Biden chief of staff mocks Loeffler's plan to object to election certification

Sen. Loeffler: Warnock’s values are ‘out of step with Georgia’

Sen. Kelly Loeffler, R-Ga., slams Rev. Raphael Warnock’s ‘radical agenda,’ remains ‘confident’ she will win her race as the campaign enters the final stretch.

President-elect Joe Biden’s incoming chief of staff Ron Klain mocked Republican Sen. Kelly Loeffler early Wednesday, while vote counts were still underway in the Georgia runoffs, for announcing her plan to object to the certification of Biden's win in November's presidential election.

A joint session of Congress to certify the Electoral College result is set to occur later Wednesday, just a day after the highly anticipated U.S. Senate runoffs pitted Loeffler against Democrat Raphael Warnock, and Sen. David Perdue against Democrat Jon Ossoff. The results in Georgia will determine which party controls the Senate in the new Congress.

"Spitballing here, but it may be that telling voters that you intend to ignore their verdict and overturn their votes from the November election was NOT a great closing argument for @KLoeffler," Klain tweeted, before the races were called.

Klain’s tweet came after Fox News first reported that Loeffler, who faced Warnock during Tuesday’s election, would object to the certification of Biden's victory in the presidential election results during a joint session of Congress on Wednesday.

A source familiar with the situation told Fox News that Loeffler planned to object to Georgia’s presidential election results.

"Elections are the bedrock of our democracy and the American people deserve to be 100% confident in our election systems and its outcomes. But right now, tens of millions of Americans have real concerns about the way in which the November Presidential election was conducted — and I share their concerns," Loeffler said in a statement to Fox News on Monday.

"The American people deserve a platform in Congress, permitted under the Constitution, to have election issues presented so that they can be addressed," Loeffler continued. "That’s why, on January 6th, I will vote to give President Trump and the American people the fair hearing they deserve and support the objection to the Electoral College certification process."

Loeffler added that she has "already introduced legislation to establish a commission to investigate election irregularities and recommend election integrity measures.

"We must restore trust, confidence and integrity in our election system," Loeffler said.

Warnock and Loeffler were the two top finishers in their special Senate election Nov. 3, prompting Tuesday’s runoff contest. Loeffler had taken office Jan. 6, 2020, after being appointed by Georgia Gov. Brian Kemp to fill the remainder of Sen. Johnny Isakson's term after Isakson retired for health reasons.

More than a dozen other Senate Republicans have said they, too, will object to the certification of the Electoral College on Wednesday.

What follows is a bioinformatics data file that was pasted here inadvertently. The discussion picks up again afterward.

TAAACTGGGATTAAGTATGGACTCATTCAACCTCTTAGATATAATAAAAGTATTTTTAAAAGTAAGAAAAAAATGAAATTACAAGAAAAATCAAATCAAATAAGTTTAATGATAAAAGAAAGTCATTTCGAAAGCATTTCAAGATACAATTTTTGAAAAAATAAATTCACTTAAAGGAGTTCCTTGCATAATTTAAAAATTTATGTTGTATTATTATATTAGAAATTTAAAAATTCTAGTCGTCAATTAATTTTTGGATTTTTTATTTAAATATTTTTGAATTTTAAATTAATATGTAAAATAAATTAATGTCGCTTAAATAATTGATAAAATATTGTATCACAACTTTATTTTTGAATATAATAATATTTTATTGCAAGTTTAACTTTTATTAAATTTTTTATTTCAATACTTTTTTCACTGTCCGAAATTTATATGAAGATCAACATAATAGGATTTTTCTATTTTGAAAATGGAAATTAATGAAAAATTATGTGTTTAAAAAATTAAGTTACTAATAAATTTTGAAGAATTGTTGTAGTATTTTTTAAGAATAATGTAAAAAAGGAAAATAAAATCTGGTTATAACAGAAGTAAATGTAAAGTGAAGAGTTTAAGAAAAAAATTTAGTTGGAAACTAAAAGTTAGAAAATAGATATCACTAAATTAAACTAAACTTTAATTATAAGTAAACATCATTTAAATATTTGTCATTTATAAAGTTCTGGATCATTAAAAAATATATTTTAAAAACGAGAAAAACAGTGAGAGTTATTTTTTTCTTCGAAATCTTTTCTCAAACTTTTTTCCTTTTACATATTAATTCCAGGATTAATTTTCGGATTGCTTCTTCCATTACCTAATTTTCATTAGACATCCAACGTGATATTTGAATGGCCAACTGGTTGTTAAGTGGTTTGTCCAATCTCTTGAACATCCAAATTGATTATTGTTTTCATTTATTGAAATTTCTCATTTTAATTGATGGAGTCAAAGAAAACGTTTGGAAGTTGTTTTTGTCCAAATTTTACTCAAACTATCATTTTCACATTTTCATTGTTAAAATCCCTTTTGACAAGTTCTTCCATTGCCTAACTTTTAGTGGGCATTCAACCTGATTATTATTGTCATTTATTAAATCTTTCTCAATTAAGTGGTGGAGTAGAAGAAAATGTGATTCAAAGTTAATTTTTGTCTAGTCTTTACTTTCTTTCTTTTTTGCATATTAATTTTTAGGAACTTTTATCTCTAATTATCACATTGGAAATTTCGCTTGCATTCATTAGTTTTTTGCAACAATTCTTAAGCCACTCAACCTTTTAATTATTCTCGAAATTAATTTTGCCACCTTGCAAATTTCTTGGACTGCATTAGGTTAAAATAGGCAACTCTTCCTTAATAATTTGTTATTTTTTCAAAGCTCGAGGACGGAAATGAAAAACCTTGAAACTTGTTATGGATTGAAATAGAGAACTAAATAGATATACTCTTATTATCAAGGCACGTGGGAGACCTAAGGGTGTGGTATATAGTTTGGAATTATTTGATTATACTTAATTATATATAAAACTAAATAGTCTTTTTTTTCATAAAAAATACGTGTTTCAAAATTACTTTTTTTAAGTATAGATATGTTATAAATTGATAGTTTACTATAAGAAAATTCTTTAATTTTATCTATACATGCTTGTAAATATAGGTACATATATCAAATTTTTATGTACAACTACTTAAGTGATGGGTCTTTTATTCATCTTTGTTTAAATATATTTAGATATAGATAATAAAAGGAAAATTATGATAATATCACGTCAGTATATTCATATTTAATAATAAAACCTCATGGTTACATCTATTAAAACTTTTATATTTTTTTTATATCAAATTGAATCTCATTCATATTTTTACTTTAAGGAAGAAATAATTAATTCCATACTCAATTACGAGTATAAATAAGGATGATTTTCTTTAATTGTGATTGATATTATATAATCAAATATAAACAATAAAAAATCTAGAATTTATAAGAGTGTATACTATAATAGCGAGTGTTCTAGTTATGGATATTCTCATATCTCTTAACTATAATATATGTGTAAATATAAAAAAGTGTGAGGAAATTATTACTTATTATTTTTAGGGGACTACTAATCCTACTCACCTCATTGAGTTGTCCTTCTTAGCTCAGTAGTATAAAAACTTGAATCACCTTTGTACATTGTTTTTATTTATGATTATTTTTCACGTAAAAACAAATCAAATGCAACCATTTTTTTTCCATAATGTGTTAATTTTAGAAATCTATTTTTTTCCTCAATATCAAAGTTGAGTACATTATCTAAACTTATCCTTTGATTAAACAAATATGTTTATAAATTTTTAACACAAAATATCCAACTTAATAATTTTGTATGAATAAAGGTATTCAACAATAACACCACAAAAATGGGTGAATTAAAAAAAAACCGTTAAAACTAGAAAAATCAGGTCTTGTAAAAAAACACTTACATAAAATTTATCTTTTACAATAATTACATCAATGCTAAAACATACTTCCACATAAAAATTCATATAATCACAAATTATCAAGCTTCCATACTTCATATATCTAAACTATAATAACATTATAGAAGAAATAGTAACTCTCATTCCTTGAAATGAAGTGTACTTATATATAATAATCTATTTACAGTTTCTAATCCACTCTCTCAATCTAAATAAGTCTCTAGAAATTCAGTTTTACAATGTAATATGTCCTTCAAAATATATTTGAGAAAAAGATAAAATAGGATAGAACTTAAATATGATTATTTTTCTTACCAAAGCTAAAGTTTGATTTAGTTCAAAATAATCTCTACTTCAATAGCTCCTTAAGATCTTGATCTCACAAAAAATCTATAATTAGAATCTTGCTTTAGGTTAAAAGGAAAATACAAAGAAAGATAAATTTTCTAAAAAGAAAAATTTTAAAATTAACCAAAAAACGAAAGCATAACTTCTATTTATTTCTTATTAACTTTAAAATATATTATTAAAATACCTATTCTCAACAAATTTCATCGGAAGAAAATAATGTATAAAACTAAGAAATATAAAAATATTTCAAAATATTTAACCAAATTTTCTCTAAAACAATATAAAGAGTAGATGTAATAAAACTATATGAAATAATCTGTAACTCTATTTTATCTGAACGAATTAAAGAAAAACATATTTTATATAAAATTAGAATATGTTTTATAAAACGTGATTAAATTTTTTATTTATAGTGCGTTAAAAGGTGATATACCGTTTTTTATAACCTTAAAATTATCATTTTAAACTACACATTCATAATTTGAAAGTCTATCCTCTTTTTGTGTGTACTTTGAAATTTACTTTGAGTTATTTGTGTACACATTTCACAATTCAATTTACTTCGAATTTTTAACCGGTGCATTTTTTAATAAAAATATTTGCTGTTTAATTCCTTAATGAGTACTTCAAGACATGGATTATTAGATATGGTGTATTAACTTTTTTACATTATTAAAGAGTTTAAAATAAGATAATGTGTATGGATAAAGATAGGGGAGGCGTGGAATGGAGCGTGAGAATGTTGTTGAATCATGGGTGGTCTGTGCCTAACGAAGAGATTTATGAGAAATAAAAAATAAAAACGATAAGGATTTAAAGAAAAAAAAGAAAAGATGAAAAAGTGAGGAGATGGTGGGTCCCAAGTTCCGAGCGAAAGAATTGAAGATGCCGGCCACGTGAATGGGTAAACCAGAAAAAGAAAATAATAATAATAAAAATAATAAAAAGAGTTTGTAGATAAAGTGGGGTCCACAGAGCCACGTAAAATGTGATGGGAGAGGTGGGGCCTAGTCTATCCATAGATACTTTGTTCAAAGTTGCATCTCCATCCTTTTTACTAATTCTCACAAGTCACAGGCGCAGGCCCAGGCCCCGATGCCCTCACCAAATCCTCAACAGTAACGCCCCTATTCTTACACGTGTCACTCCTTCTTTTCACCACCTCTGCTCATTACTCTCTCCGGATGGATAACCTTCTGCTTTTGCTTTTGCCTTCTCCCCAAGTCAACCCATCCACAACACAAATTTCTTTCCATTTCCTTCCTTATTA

But Senate Majority Leader Mitch McConnell, and Republican Sens. John Thune, John Cornyn, Tim Scott, Mitt Romney, Susan Collins, and Lisa Murkowski, among others, have said they will vote to certify Biden's victory.

On the House side, more than 100 Republican members have said they will object to the certification of electors from Michigan, Nevada, Arizona, Wisconsin, Georgia, and Pennsylvania.

Meanwhile, President Trump on Tuesday said he and Vice President Mike Pence were "in total agreement" that Pence "has the power to act" and block the certification of the 2020 presidential election results on Wednesday.  

Trump went on to say that Pence has "several options under the U.S. Constitution."


"He can decertify the results or send them back to the states for change and certification," Trump said. "He can also decertify the illegal and corrupt results and send them to the House of Representatives for the one vote for one state tabulation."

A spokesman for Pence declined to comment.

Pence will preside over the joint session on Wednesday but is expected to play a mostly ceremonial role.

On Tuesday morning, the president insisted Pence had the power to overturn the election results.

"The Vice President has the power to reject fraudulently chosen electors," the president tweeted on Tuesday morning.

And Monday night, at an election eve rally in Georgia for the two GOP senators running in the state’s twin U.S. Senate runoff contests, Trump told the large crowd of supporters, "I hope Mike Pence comes through for us, I have to tell you."

"I hope that our great vice president – our great vice president, comes through for us. He's a great guy. Of course, if he doesn't come through, I won't like him as much," Trump emphasized.

But White House officials told Fox News on Tuesday that Pence will "follow the law," saying that Pence is "taking a very diligent and studious approach to his job tomorrow." 

"He has consulted at length with staff. He has gone through the Electoral Count Act several times," an official said. "He has read legal opinions, met with the Senate parliamentarian and consulted with outside experts on the subject matter."

But those officials add that "the vice president will follow the law. He will act tomorrow with fidelity to the law and the Constitution."

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